The opinion of the court was delivered by: Michael A. Telesca United States District Judge
Petitioner Marques McHerrin ("petitioner") filed this pro se petition for a writ of habeas corpus pursuant to 28 U.S.C. § 2254 challenging his conviction following a jury trial in Erie County Court before Judge Timothy Drury on two counts of Rape in the First Degree (N.Y. Penal Law §§ 130.35(1), (4)) and one count of Sexual Abuse in the First Degree (N.Y. Penal Law § 130.65(1)). Petitioner was sentenced to three concurrent terms of imprisonment, the longest of which is eight years, in addition to five years of post-release supervision.
II. Factual Background and Procedural History
Petitioner's conviction arises out of an incident of forcible sexual contact with a twelve-year-old female acquaintance ("the victim") on January 3-4, 2003. The victim testified at trial that she was home alone with your younger brother when petitioner forced his way into her apartment after she partially opened the door for him. T. 78-79.*fn1 Petitioner then dragged her into the hallway outside the apartment and warned her to be quiet. Petitioner lead the victim toward the basement, and, in trying to push the petitioner away, the victim fell down the basement stairs. Petitioner followed her into the basement and locked the door. He held her by her wrists and covered her mouth when she screamed. T. 80-81.
The victim recalled that petitioner tore off her pants and underwear as she screamed and tried to hit him, but that he was "too strong" and she could not fight him off. T. 84. Still holding the victim's wrists, petitioner penetrated the victim's vagina with his finger and with his penis. As petitioner began to have intercourse with the victim, she screamed and struggled to get away. T. 86. The victim kicked petitioner off her and tried to run upstairs, but petitioner grabbed her by the ankle, pulled her back and "got on top of [her] again." The victim testified that petitioner also started to kiss her neck. T. 88-89. After hitting petitioner with a piece of dryer pipe, she eventually escaped and ran upstairs to her neighbors' apartment. T. 92.
Dr. Jack Coyne, a pediatrician, testified for the prosecution and explained how a child could be raped without displaying signs of physical injury. T. 208-214. Two of the victim's neighbors testified that they called 911 when the victim, wearing only a jersey top, ran upstairs to their apartment in the early morning of January 4, 2003. T. 57, 124-25.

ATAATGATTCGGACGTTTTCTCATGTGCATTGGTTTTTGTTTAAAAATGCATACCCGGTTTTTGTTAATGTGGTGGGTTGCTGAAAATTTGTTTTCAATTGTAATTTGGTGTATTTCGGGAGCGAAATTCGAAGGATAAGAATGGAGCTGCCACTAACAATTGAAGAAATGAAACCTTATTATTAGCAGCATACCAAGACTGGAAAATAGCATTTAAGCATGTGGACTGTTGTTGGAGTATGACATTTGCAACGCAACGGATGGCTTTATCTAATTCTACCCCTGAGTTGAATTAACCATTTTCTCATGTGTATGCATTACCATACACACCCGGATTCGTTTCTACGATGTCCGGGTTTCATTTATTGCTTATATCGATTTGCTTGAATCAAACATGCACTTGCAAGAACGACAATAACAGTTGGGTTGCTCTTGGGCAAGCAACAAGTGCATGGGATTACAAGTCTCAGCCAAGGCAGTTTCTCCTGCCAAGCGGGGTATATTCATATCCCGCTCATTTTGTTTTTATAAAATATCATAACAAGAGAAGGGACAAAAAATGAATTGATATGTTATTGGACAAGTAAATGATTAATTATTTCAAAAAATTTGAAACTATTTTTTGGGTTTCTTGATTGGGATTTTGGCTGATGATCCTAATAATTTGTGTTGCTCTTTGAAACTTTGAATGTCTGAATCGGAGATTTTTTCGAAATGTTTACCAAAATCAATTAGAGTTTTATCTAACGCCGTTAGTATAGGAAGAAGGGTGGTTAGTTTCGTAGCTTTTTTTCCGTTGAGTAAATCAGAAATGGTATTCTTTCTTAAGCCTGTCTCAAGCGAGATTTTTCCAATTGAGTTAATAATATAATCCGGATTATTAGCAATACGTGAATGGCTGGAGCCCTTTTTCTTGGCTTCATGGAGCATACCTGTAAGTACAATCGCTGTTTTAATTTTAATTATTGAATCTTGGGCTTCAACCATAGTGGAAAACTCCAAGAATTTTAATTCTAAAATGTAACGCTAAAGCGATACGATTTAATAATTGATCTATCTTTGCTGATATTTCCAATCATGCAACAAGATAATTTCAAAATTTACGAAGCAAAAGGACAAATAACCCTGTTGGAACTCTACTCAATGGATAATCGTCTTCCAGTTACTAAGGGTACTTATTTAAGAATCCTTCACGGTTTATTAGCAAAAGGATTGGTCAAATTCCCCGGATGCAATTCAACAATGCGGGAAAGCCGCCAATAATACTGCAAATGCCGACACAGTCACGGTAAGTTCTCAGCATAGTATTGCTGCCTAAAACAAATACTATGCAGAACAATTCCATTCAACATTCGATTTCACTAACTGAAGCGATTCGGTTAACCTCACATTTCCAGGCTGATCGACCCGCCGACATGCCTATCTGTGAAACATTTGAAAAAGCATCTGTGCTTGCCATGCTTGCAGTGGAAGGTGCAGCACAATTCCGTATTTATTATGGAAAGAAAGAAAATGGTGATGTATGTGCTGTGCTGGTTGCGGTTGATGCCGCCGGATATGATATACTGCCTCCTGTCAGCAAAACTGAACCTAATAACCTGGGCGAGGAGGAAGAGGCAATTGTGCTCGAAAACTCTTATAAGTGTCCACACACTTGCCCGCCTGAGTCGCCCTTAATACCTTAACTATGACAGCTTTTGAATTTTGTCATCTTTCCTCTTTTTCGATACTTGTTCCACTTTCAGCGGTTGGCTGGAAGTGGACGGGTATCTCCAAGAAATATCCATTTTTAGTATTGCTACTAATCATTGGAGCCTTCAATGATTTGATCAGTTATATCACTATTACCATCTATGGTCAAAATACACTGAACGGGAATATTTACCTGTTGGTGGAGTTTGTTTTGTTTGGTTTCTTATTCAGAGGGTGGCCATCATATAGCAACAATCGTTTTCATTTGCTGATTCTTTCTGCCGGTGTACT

Petitioner testified on his own behalf and recalled a different series of events from the victim's version of the incident. On the evening of January 3, petitioner was celebrating his birthday at his apartment with a few friends. One of them, Jasmine Dixon ("Dixon"), is the victim's older sister. According to petitioner, Dixon invited petitioner to her apartment, which she shared with the victim, to continue drinking. T. 193-94, 233. Petitioner then went to Dixon's apartment, rang the lower apartment doorbell, and the victim answered and let him into the back hallway. T. 234. Petitioner sat by the stairway in the back hall to wait for Dixon, who had not yet arrived. A few minutes later, the victim told petitioner that her mother was coming home and insisted that petitioner leave. T. 234-35. He then walked back home to his apartment on Carl Street in Buffalo.
Following a jury trial, petitioner was convicted of two counts of rape and one count of sexual abuse. He appealed the judgment to the Appellate Division, Fourth Department, which unanimously affirmed his conviction. People v. McHerrin, 19 A.D.3d 1166 (4th Dept.), lv. denied 5 N.Y.3d 808 (2005). Petitioner did not seek post-conviction collateral relief in the state courts. He then filed the instant petition for habeas corpus pursuant to 28 U.S.C. § 2254, alleging four grounds for relief. (Dkt. # 1). For the reasons that follow, the Court finds that petitioner is not entitled to habeas relief.
To prevail under 28 U.S.C. § 2254, as amended in 1996, a petitioner seeking federal review of his conviction must demonstrate that the state court's adjudication of his federal constitutional claim resulted in a decision that was contrary to or involved an unreasonable application of clearly established Supreme Court precedent, or resulted in a decision that was based on an unreasonable factual determination in light of the evidence presented in state court. See 28 U.S.C. § 2254(d)(1), (2); Williams v. Taylor, 529 U.S. 362, 375-76 (2000).
B. Merits of the Petition
1. Right to Be Present at Material Stage ...